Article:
How to Calculate Principal Component Analysis (PCA) from Scratch in Python

An important machine learning method for dimensionality reduction is called Principal Component Analysis.

It is a method that uses simple matrix operations from linear algebra and statistics to calculate a projection of the original data into the same number or fewer dimensions.

In this tutorial, you will discover the Principal Component Analysis machine learning method for dimensionality reduction and how to implement it from scratch in Python.

After completing this tutorial, you will know:

  • The procedure for calculating the Principal Component Analysis and how to choose principal components.
  • How to calculate the Principal Component Analysis from scratch in NumPy.
  • How to calculate the Principal Component Analysis for reuse on more data in scikit-learn.

Let’s get started.

  • Update Apr/2018: Fixed typo in the explaination of the sklearn PCA attributes. Thanks kris.
How to Calculate the Principal Component Analysis from Scratch in Python

How to Calculate the Principal Component Analysis from Scratch in Python
Photo by mickey, some rights reserved.

Tutorial Overview

This tutorial is divided into 3 parts; they are:

  1. Principal Component Analysis
  2. Manually Calculate Principal Component Analysis
  3. Reusable Principal Component Analysis

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Principal Component Analysis

Principal Component Analysis, or PCA for short, is a method for reducing the dimensionality of data.

It can be thought of as a projection method where data with m-columns (features) is projected into a subspace with m or fewer columns, whilst retaining the essence of the original data.

The PCA method can be described and implemented using the tools of linear algebra.

PCA is an operation applied to a dataset, represented by an n x m matrix A that results in a projection of A which we will call B. Let’s walk through the steps of this operation.

The first step is to calculate the mean values of each column.


Next, we need to center the values in each column by subtracting the mean column value.

The next step is to calculate the covariance matrix of the centered matrix C.

Correlation is a normalized measure of the amount and direction (positive or negative) that two columns change together. Covariance is a generalized and unnormalized version of correlation across multiple columns. A covariance matrix is a calculation of covariance of a given matrix with covariance scores for every column with every other column, including itself.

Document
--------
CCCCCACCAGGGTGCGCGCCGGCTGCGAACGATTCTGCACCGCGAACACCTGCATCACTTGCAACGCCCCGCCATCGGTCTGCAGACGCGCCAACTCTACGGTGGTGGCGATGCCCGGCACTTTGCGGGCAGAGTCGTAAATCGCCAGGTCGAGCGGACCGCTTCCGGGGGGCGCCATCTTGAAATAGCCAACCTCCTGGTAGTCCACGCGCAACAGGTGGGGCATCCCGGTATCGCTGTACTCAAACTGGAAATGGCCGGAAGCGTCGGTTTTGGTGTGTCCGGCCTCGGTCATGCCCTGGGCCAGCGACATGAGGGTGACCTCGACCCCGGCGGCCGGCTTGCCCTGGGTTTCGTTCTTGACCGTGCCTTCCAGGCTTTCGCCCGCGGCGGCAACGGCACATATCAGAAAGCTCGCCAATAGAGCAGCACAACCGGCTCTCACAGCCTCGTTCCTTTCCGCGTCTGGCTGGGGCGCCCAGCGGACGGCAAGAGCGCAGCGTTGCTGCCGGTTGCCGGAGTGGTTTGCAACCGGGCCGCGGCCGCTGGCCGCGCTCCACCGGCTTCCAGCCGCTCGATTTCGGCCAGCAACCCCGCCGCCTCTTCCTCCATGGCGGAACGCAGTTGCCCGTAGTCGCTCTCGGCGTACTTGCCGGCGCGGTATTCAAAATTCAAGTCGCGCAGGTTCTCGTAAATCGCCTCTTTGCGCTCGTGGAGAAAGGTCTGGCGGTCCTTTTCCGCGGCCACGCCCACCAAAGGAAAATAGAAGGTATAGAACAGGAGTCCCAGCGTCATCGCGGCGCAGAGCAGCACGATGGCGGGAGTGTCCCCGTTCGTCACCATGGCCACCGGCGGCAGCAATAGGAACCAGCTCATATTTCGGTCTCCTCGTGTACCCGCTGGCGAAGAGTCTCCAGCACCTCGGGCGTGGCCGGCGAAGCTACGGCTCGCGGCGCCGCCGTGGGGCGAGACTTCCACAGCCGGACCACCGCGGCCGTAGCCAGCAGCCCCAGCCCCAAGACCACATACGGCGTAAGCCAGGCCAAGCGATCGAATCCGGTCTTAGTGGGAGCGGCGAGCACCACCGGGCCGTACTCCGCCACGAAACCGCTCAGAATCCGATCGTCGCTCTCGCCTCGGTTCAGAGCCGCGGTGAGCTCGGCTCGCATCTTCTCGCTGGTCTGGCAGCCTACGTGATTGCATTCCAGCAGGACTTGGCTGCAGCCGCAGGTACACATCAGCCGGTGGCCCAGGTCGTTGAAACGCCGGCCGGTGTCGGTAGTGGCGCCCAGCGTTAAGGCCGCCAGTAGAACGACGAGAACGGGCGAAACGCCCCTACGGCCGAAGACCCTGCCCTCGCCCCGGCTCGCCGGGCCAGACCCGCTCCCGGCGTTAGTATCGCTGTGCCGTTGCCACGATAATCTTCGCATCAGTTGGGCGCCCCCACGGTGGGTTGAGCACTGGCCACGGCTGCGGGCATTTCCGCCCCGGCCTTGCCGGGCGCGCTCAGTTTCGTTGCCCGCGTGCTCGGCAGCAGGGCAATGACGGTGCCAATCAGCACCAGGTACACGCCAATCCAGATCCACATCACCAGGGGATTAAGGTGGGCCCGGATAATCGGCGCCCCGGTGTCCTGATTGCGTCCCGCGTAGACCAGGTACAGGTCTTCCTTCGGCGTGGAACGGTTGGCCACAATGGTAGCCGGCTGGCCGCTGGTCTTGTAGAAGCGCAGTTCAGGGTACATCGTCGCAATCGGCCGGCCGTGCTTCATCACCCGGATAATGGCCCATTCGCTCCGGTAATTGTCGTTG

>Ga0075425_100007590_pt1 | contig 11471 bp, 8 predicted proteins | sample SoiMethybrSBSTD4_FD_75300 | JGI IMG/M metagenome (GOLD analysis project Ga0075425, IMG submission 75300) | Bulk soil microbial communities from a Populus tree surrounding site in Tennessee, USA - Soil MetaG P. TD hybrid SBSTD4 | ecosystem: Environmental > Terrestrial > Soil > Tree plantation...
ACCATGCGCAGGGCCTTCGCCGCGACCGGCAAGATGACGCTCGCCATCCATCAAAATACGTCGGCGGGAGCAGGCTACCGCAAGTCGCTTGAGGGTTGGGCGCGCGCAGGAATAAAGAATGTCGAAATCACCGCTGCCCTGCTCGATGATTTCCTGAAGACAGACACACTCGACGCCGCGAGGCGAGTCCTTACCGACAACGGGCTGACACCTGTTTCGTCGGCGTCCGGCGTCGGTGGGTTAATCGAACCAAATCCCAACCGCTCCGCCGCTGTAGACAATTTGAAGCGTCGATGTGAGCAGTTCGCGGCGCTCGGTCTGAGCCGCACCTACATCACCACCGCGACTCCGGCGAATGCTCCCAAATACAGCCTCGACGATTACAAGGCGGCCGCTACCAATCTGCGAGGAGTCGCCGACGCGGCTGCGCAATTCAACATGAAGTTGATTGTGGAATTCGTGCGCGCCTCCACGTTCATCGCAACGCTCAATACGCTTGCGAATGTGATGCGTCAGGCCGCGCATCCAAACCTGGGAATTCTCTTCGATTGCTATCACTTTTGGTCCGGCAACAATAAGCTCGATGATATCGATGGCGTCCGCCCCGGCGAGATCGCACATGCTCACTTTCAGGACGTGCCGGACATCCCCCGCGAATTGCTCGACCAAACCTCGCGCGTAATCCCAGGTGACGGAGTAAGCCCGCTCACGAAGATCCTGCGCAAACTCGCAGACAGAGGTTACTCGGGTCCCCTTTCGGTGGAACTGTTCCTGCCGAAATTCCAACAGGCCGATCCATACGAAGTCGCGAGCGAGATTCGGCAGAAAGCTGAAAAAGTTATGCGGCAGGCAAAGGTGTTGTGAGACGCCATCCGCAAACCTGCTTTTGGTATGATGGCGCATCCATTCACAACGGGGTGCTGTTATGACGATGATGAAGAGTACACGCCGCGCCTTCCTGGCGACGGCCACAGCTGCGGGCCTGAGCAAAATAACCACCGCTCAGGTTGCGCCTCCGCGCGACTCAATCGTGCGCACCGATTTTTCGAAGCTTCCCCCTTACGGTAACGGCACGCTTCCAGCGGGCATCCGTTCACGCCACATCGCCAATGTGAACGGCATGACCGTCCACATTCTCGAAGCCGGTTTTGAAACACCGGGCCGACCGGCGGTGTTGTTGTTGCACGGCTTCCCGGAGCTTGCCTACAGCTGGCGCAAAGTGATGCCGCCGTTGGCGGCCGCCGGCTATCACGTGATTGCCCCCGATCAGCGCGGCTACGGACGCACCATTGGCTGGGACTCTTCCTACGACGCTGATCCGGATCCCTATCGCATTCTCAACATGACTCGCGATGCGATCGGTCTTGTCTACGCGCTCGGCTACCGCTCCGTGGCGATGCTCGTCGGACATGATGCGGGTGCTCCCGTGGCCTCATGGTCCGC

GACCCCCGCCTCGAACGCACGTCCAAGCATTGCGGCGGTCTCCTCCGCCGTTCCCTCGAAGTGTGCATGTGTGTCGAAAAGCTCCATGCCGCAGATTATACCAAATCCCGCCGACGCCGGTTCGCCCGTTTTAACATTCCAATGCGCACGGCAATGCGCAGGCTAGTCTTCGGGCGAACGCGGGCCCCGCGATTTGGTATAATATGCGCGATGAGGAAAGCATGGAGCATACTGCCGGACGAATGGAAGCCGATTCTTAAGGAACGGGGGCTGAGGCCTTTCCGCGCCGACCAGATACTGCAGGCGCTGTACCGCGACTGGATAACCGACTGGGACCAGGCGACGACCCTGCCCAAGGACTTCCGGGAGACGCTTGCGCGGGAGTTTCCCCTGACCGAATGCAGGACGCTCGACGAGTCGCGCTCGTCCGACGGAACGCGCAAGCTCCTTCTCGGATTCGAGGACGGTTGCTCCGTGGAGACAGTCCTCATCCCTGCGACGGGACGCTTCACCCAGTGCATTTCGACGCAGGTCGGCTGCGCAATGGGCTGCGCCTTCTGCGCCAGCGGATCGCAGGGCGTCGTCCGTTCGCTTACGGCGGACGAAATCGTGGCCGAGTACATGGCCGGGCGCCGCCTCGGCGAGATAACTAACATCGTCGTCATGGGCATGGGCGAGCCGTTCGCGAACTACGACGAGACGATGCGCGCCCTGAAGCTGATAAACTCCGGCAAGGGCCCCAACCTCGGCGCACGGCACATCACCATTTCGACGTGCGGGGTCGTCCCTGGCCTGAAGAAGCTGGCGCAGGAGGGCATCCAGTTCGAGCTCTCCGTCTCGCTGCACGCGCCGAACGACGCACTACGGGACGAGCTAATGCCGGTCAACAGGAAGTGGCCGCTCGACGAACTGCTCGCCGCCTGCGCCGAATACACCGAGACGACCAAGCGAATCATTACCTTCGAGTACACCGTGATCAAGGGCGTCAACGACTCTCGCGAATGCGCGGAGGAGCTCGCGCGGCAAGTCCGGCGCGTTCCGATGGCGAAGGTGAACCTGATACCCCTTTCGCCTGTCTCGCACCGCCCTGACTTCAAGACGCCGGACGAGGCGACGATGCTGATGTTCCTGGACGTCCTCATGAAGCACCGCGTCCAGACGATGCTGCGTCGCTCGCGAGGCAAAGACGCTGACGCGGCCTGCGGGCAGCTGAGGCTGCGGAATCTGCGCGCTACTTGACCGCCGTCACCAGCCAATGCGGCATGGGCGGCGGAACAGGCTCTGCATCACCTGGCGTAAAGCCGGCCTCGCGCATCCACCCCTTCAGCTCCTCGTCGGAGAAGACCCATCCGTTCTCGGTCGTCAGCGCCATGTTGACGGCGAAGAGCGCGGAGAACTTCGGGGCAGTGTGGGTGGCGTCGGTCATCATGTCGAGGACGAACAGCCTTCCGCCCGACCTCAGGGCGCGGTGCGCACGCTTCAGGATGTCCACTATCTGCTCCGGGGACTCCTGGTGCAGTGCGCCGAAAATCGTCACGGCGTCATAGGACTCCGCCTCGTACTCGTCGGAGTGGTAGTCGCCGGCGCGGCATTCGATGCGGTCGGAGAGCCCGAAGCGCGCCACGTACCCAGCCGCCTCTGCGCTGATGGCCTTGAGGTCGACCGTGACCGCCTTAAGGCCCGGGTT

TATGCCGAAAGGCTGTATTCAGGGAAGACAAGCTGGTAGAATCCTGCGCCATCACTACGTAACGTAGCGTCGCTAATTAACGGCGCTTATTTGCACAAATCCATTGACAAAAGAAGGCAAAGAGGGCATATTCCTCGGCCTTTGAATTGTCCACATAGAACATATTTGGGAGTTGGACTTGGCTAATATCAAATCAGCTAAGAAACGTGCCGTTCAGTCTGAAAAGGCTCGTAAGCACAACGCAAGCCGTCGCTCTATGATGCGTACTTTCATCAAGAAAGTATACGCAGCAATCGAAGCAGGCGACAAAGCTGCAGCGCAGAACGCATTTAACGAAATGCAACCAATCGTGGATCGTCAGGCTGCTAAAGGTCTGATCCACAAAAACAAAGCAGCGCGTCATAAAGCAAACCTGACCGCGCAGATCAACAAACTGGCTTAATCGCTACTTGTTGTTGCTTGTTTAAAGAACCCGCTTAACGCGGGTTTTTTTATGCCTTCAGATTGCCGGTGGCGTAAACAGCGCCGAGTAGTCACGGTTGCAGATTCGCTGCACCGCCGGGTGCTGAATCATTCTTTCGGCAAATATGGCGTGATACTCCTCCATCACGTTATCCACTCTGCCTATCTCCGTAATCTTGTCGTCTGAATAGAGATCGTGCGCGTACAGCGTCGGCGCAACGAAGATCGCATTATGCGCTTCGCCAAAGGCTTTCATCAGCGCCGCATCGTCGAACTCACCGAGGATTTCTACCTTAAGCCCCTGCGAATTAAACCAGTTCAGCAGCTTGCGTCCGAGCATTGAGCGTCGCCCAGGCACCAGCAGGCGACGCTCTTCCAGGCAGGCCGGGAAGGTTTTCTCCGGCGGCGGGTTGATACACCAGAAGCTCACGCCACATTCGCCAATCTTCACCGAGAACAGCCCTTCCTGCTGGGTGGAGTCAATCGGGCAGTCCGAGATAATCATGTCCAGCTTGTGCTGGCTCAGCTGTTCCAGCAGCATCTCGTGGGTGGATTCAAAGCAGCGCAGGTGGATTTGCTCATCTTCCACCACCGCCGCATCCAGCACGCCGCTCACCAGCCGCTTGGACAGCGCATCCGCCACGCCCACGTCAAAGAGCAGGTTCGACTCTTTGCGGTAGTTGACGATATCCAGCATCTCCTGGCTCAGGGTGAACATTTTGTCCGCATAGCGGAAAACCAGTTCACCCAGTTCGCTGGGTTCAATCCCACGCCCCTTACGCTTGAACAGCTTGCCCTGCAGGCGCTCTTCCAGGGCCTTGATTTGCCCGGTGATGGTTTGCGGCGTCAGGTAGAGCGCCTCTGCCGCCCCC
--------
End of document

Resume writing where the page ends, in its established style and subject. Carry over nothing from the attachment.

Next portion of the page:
Finally, we calculate the eigendecomposition of the covariance matrix V. This results in a list of eigenvalues and a list of eigenvectors.

The eigenvectors represent the directions or components for the reduced subspace of B, whereas the eigenvalues represent the magnitudes for the directions. For more on this topic, see the post:

The eigenvectors can be sorted by the eigenvalues in descending order to provide a ranking of the components or axes of the new subspace for A.

If all eigenvalues have a similar value, then we know that the existing representation may already be reasonably compressed or dense and that the projection may offer little. If there are eigenvalues close to zero, they represent components or axes of B that may be discarded.

A total of m or less components must be selected to comprise the chosen subspace. Ideally, we would select k eigenvectors, called principal components, that have the k largest eigenvalues.

Other matrix decomposition methods can be used such as Singular-Value Decomposition, or SVD. As such, generally the values are referred to as singular values and the vectors of the subspace are referred to as principal components.

Once chosen, data can be projected into the subspace via matrix multiplication.

Where A is the original data that we wish to project, B^T is the transpose of the chosen principal components and P is the projection of A.

This is called the covariance method for calculating the PCA, although there are alternative ways to to calculate it.

Manually Calculate Principal Component Analysis

There is no pca() function in NumPy, but we can easily calculate the Principal Component Analysis step-by-step using NumPy functions.

The example below defines a small 3×2 matrix, centers the data in the matrix, calculates the covariance matrix of the centered data, and then the eigendecomposition of the covariance matrix. The eigenvectors and eigenvalues are taken as the principal components and singular values and used to project the original data.